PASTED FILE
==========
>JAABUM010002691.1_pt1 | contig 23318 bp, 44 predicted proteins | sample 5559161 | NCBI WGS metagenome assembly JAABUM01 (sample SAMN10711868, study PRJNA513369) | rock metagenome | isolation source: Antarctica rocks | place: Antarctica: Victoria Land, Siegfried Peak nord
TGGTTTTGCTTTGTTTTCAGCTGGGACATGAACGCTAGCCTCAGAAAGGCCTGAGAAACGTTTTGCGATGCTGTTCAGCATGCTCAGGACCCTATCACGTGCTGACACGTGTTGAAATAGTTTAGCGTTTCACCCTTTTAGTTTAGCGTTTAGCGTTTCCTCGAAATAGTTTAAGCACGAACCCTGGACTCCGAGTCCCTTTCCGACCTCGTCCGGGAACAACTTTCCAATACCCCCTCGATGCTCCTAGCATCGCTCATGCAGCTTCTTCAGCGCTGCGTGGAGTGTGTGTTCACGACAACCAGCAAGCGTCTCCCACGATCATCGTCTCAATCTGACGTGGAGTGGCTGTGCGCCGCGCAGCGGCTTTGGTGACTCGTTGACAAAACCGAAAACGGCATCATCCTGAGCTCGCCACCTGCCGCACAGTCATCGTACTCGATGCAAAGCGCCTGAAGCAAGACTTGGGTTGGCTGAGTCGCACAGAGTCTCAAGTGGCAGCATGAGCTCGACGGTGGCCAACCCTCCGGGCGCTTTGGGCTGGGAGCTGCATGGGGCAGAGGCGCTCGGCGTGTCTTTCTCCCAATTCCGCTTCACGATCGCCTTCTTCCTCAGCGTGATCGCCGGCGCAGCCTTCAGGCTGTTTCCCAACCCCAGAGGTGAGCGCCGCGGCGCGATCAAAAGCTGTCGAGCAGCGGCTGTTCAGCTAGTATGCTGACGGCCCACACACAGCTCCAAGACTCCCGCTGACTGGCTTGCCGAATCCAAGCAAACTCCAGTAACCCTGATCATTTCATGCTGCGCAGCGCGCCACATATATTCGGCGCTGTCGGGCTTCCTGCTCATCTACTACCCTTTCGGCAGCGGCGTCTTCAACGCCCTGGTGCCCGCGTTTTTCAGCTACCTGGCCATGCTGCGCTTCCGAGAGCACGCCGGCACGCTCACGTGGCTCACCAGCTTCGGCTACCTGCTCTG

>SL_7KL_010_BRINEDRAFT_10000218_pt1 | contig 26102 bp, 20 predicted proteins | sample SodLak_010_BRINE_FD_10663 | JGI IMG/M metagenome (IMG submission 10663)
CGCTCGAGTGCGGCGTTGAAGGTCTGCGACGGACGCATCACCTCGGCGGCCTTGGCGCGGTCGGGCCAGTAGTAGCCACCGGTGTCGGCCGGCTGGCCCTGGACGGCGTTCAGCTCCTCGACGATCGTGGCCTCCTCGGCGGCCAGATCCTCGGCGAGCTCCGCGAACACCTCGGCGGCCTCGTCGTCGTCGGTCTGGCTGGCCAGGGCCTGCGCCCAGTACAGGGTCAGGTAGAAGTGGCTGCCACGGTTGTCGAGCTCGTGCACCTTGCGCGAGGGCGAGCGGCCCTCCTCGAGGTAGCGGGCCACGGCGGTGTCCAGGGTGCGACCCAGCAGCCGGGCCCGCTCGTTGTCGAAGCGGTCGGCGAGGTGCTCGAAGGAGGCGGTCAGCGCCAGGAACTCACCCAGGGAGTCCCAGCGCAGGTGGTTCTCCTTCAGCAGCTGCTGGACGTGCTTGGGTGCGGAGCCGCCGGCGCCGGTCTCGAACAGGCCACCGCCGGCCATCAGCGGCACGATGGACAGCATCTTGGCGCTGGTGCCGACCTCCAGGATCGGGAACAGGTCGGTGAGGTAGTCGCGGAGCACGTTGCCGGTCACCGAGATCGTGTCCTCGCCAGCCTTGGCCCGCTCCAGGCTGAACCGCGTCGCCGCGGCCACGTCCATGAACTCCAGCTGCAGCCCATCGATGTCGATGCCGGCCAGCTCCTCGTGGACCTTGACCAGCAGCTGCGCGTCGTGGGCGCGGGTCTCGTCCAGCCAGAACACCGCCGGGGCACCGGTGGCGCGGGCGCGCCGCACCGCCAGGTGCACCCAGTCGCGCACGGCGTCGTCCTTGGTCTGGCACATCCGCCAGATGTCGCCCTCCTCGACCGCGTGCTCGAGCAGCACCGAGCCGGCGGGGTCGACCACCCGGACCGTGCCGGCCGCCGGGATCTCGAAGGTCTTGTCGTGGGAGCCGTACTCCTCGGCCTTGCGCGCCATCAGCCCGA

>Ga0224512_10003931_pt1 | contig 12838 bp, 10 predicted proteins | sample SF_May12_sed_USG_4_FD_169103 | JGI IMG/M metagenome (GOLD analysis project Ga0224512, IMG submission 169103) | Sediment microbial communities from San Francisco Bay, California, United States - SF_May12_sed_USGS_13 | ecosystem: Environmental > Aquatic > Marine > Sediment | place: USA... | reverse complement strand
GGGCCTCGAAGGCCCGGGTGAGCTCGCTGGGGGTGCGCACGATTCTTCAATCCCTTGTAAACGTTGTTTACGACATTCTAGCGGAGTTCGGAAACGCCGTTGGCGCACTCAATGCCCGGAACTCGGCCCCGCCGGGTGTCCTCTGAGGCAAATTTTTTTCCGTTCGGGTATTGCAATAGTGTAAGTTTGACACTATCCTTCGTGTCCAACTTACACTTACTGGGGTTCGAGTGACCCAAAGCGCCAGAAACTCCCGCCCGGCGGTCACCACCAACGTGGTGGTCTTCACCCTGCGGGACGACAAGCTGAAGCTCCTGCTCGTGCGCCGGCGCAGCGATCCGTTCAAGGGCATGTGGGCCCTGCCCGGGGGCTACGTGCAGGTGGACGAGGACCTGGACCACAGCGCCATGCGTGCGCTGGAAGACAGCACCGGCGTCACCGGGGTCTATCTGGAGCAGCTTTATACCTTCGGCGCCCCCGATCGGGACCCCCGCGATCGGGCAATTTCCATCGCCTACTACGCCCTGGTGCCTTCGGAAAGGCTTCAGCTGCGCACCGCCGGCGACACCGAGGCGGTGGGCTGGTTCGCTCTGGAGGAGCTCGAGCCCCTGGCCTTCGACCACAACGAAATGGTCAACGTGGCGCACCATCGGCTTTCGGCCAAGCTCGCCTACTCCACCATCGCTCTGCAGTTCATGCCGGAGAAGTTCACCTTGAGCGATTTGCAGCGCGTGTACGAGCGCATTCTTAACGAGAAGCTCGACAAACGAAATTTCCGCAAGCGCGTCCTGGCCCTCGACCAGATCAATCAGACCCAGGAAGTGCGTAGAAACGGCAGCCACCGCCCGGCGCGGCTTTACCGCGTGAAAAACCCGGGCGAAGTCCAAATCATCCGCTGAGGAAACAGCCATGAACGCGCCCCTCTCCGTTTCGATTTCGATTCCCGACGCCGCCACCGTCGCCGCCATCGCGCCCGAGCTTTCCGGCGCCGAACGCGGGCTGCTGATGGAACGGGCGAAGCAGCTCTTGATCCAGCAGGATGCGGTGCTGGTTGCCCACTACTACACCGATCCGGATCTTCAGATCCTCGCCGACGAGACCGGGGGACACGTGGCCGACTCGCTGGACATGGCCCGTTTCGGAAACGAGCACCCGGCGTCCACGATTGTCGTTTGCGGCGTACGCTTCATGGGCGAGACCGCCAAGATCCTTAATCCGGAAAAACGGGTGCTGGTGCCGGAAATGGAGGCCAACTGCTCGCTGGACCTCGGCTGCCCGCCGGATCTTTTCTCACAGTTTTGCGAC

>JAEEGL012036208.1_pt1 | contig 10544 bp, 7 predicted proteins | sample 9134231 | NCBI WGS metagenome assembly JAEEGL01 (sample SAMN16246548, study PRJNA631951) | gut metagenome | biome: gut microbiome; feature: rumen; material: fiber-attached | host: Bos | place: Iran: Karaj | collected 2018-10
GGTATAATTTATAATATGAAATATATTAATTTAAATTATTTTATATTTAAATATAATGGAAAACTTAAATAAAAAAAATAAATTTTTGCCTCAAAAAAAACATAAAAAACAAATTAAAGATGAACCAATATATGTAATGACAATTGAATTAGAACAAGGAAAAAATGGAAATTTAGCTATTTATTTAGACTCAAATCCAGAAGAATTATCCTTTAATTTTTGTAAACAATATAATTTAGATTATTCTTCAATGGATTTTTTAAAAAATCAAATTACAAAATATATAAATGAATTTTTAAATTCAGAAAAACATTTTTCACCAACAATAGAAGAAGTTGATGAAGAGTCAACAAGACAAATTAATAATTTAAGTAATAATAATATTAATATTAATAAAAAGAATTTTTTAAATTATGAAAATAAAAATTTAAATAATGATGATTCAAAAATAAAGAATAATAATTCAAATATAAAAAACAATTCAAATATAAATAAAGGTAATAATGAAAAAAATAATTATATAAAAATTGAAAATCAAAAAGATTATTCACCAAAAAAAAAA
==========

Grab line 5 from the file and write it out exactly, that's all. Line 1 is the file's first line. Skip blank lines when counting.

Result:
>Ga0224512_10003931_pt1 | contig 12838 bp, 10 predicted proteins | sample SF_May12_sed_USG_4_FD_169103 | JGI IMG/M metagenome (GOLD analysis project Ga0224512, IMG submission 169103) | Sediment microbial communities from San Francisco Bay, California, United States - SF_May12_sed_USGS_13 | ecosystem: Environmental > Aquatic > Marine > Sediment | place: USA... | reverse complement strand